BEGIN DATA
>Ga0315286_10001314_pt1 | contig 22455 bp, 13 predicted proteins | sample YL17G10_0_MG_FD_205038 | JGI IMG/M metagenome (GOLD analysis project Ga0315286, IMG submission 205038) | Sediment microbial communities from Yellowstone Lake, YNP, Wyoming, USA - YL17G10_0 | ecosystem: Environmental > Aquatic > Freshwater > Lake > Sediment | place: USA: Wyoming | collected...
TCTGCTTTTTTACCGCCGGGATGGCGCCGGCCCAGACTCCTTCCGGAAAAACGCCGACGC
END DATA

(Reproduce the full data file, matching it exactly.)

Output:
>Ga0315286_10001314_pt1 | contig 22455 bp, 13 predicted proteins | sample YL17G10_0_MG_FD_205038 | JGI IMG/M metagenome (GOLD analysis project Ga0315286, IMG submission 205038) | Sediment microbial communities from Yellowstone Lake, YNP, Wyoming, USA - YL17G10_0 | ecosystem: Environmental > Aquatic > Freshwater > Lake > Sediment | place: USA: Wyoming | collected...
TCTGCTTTTTTACCGCCGGGATGGCGCCGGCCCAGACTCCTTCCGGAAAAACGCCGACGC